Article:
A few minutes of confession may be beneficial to thee, gentle reader, this day. Hast thou never been as the wicked? At an evening party certain men laughed at uncleanness, and the joke was not altogether offensive to thine ear, even thou wast as one of them. When hard things were spoken concerning the ways of God, thou wast bashfully silent; and so, to on-lookers, thou wast as one of them. When worldlings were bartering in the market, and driving hard bargains, wast thou not as one of them? When they were pursuing vanity with a hunter’s foot, wert thou not as greedy for gain as they were? Could any difference be discerned between thee and them? Is there any difference? Here we come to close quarters. Be honest with thine own soul, and make sure that thou art a new creature in Christ Jesus; but when this is sure, walk jealously, lest any should again be able to say, “Even thou wast as one of them.” Thou wouldst not desire to share their eternal doom, why then be like them here? Come not thou into their secret, lest thou come into their ruin. Side with the afflicted people of God, and not with the world.
12 “You should not have gloated
when they exiled your relatives to distant lands.
You should not have rejoiced
when the people of Judah suffered such misfortune.
1 Corinthians 13:6 (New International Version)
Love does not delight in evil but rejoices with the truth.
You should not have spoken arrogantly
in that terrible time of trouble.
13 You should not have plundered the land of Israel
when they were suffering such calamity.
You should not have gloated over their destruction
when they were suffering such calamity.
Amos 1:11-12 (New Century Version)
This is what the Lord says:
“For the many crimes of Edom,
I will punish them.
They hunted down their relatives, the Israelites, with the sword,
showing them no mercy.
They were angry all the time
and kept on being very angry.
So I will send fire on the city of Teman
that will even destroy the strong buildings of Bozrah.”
You should not have seized their wealth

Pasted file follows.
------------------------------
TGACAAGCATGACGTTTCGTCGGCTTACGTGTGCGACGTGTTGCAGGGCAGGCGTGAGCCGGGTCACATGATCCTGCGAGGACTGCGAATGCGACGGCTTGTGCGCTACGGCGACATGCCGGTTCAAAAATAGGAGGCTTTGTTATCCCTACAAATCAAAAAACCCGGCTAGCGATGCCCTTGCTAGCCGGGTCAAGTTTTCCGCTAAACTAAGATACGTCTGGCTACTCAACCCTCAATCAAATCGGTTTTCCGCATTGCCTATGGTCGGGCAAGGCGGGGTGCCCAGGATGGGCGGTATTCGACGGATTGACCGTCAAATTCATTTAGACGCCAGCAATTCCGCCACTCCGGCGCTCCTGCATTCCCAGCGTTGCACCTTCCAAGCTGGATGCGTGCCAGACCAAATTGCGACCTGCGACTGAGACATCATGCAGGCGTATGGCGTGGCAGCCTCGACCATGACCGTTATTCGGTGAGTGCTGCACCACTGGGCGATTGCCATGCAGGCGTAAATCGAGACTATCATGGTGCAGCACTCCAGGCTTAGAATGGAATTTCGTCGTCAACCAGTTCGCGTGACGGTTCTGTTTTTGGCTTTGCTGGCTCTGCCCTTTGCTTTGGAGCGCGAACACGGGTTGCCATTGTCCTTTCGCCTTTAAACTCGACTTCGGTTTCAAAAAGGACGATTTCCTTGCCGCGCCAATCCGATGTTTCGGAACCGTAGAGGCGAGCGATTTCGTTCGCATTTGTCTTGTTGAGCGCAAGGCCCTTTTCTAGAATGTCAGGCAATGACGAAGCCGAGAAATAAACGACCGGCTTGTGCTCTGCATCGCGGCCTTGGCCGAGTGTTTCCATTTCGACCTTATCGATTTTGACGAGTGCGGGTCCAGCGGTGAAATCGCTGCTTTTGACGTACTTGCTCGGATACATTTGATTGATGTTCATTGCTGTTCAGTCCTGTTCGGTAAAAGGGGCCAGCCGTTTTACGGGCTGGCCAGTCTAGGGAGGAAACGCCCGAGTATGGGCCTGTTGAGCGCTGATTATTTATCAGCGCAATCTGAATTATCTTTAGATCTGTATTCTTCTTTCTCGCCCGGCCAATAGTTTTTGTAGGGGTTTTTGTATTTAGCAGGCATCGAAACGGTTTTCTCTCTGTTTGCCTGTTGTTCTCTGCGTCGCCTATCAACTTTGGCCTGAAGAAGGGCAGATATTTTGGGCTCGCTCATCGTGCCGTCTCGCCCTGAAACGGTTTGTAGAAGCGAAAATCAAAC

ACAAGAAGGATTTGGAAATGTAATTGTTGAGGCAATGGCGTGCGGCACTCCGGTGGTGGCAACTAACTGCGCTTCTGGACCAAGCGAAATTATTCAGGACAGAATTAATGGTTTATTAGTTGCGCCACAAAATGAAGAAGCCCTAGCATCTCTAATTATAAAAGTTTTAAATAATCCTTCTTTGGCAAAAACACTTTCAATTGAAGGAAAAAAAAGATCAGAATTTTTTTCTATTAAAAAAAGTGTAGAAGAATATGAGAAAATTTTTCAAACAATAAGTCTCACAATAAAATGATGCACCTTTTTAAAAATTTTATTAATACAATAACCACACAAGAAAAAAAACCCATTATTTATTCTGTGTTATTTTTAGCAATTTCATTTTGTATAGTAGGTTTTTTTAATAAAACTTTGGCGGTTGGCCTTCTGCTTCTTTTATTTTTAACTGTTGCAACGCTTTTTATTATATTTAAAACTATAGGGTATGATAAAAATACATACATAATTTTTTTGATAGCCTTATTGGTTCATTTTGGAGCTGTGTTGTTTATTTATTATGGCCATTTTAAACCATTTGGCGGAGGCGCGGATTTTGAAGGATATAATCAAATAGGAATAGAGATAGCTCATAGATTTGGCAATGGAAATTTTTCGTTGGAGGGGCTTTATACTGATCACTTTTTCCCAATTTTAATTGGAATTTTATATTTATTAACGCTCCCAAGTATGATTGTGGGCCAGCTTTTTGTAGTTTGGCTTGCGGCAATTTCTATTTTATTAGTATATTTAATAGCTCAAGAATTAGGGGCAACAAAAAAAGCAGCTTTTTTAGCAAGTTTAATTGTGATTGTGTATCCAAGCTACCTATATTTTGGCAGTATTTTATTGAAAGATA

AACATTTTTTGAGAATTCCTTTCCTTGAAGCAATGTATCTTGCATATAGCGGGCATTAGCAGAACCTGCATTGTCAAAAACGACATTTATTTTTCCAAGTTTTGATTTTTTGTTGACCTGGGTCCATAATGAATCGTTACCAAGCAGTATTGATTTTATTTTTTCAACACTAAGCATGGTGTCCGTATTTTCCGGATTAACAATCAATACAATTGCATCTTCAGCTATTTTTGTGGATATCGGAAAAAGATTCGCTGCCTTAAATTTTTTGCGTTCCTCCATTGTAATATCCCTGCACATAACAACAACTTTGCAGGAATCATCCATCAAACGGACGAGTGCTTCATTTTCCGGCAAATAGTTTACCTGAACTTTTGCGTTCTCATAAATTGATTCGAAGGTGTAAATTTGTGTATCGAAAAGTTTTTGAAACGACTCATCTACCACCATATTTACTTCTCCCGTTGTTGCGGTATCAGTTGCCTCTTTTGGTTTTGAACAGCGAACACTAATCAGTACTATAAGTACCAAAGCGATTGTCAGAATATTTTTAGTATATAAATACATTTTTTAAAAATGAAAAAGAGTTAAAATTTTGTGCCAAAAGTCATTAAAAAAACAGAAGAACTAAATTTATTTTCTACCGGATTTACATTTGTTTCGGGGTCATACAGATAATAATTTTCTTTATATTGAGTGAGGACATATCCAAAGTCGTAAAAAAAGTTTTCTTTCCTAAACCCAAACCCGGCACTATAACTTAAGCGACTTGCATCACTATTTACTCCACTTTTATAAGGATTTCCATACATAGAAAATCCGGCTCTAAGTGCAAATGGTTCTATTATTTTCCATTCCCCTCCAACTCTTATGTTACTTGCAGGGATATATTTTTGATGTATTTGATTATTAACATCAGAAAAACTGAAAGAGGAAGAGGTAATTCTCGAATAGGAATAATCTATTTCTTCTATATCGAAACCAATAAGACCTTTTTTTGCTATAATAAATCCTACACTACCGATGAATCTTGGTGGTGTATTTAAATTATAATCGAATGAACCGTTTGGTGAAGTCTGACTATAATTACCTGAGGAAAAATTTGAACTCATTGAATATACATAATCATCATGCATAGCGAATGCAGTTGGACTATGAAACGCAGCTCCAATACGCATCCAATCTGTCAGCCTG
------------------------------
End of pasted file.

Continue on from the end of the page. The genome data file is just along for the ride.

when they were suffering such calamity.
14 You should not have stood at the crossroads,
killing those who tried to escape.
You should not have captured the survivors
and handed them over in their terrible time of trouble.
All in all, Edom treated God’s people terribly when distress and calamity came upon them. For all this, God’s judgment was coming upon them.
- First they did nothing
- Then they rejoiced in their distress and calamity
- Then they took advantage of their vulnerable state
- Then they joined in the violence against God’s people
Edom Destroyed, Israel Restored
15 “The day is near when I, the Lord,
will judge all godless nations!
As you have done to Israel,
so it will be done to you.
All your evil deeds
will fall back on your own heads.
16 Just as you swallowed up my people
on my holy mountain,
so you and the surrounding nations
will swallow the punishment I pour out on you.
Yes, all you nations will drink and stagger
and disappear from history.
17 “But Jerusalem will become a refuge for those who escape;
it will be a holy place.
And the people of Israel will come back
to reclaim their inheritance.
18 The people of Israel will be a raging fire,
and Edom a field of dry stubble.
The descendants of Joseph will be a flame
roaring across the field, devouring everything.
There will be no survivors in Edom.
I, the Lord, have spoken!
The trials and burdens among God’s people are only temporary, because among them they will find a refuge and they will reclaim their inheritance. However, the attack coming against Edom will be different — Israel will be the fire and they will be the stubble, and Edom will be completely devoured.
The word of the Lord through Obadiah proved true. The Edomites fought side by side with the Jews the rebellion against Rome in 66-70 a.d. and were crushed by Rome, never to be heard of as a people again. The predictions of Obadiah 1:10 and 1:18 were precisely fulfilled. You just won’t meet an Edomite today.
19 “Then my people living in the Negev
will occupy the mountains of Edom.
Those living in the foothills of Judah
will possess the Philistine plains
and take over the fields of Ephraim and Samaria.
And the people of Benjamin
will occupy the land of Gilead.
20 The exiles of Israel will return to their land
and occupy the Phoenician coast as far north as Zarephath.
The captives from Jerusalem exiled in the north
will return home and resettle the towns of the Negev.
21 Those who have been rescued will go up to Mount Zion in Jerusalem
to rule over the mountains of Edom.
And the Lord himself will be king!”
Revelation 11:15 (New International Version)
The seventh angel sounded his trumpet, and there were loud voices in heaven, which said:
“The kingdom of the world has become
the kingdom of our Lord and of his Messiah,
and he will reign for ever and ever.”
“King of Kings” — a Messianic praise song sung by Karen Davis. What a joy it will be, to sing to Jesus together with all the saints and the angels in heaven!
New Living Translation (NLT) Holy Bible. New Living Translation copyright© 1996, 2004, 2007 by Tyndale House Foundation. Used by permission of Tyndale House Publishers Inc., Carol Stream, Illinois 60188. All rights reserved.